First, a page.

it's not a stretch to see how such an incident resulted in his eventually getting the vessel
Not a stretch, but still apocryphal. Also, we could just as well argue that Picard getting born resulted in his eventually getting the vessel; "Tapestry" lists two specific incidents that helped drive Picard along a steeply ascending career path, and this "taking command of the bridge when the skipper was out for the count" thing need not have been more decisive than the "away team saves ambassador" one.
Not that I'd absolutely object to the speculation based on the backstage bio. But it does seem to diminish Picard's character if he gets stuck commanding the same rust bucket for two decades, without any mention of major events that would punctuate the career the way several last-minute rescues of planet Earth, several cases of terminal boredom and resignation (figurative or literal), and several triumphant returns punctuated Kirk's.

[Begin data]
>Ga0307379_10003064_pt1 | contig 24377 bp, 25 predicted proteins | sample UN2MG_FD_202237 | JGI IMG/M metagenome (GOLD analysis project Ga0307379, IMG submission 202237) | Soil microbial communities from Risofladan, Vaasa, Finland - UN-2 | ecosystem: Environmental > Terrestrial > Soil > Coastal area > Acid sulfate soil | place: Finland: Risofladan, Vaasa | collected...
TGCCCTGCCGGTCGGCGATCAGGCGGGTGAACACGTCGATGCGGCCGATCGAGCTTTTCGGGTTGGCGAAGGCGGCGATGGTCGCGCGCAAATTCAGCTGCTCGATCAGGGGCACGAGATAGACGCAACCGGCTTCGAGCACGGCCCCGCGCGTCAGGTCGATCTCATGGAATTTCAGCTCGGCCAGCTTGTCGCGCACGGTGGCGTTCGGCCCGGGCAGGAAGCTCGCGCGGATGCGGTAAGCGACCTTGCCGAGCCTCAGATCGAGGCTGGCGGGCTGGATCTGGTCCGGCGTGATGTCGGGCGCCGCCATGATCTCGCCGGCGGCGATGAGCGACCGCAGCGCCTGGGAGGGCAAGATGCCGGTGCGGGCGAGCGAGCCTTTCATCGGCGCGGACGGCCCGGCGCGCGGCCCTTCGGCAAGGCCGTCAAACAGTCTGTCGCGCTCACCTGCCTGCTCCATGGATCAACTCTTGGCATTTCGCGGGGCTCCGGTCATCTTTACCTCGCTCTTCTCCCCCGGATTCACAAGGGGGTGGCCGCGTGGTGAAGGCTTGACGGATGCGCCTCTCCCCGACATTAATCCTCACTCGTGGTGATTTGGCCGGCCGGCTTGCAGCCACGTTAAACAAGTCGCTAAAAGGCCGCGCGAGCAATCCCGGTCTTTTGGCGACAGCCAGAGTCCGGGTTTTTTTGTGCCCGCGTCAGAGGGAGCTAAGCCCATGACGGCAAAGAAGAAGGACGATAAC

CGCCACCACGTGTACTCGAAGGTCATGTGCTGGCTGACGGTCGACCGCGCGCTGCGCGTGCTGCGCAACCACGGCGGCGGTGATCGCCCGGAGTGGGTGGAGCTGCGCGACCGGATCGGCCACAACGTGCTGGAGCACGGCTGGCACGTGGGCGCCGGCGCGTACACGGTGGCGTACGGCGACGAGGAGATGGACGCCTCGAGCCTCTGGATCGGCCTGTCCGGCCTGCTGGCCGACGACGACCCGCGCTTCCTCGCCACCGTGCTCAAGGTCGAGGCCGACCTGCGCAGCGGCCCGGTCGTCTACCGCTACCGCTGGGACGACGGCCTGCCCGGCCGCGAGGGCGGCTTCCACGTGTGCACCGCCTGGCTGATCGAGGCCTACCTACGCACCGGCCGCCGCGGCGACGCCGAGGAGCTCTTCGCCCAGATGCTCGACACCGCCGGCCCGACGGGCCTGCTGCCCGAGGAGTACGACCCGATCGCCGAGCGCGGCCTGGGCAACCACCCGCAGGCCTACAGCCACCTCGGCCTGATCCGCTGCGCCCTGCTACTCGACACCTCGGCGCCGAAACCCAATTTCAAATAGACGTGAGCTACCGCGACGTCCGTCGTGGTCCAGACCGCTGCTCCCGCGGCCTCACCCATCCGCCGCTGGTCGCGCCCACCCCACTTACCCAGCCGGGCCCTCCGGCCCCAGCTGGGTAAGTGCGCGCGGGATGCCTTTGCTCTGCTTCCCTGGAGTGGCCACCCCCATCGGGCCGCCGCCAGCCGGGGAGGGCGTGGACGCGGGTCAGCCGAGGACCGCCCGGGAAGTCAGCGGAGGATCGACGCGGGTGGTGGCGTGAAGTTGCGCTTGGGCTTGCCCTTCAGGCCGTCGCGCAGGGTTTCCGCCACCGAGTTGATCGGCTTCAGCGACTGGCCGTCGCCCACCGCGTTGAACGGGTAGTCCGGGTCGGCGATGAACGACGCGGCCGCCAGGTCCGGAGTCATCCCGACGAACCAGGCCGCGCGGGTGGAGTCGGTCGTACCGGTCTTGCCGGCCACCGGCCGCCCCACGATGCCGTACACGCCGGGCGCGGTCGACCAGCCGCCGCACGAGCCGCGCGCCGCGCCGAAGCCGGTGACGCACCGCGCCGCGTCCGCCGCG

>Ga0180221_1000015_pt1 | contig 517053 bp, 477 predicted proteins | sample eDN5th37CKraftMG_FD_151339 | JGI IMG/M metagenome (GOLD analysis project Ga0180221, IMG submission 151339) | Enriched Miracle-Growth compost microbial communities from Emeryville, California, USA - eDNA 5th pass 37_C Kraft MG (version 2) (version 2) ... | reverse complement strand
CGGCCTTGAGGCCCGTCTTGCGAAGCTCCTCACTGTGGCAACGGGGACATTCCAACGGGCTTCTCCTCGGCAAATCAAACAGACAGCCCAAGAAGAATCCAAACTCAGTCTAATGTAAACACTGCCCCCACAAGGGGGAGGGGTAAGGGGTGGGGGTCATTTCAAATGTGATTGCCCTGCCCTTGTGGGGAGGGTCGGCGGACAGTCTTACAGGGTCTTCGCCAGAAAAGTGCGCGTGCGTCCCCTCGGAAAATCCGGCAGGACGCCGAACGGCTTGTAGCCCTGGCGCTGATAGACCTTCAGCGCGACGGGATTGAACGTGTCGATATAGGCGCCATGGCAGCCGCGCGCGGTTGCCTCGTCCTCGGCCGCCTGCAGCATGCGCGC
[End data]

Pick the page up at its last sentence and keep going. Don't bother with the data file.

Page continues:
Picard's bio is an attempt to give background to a man who is old when we first meet him. Realistically, then, it should be a complex collection of events and achievements, more so than the bio of a younger man. But even more realistically, it cannot be that, because this would be too much of a chore to write - so each achievement the writers invent is stretched out instead to fill the gaps in the story. And stretching a single captaincy to 22 years was a bad move...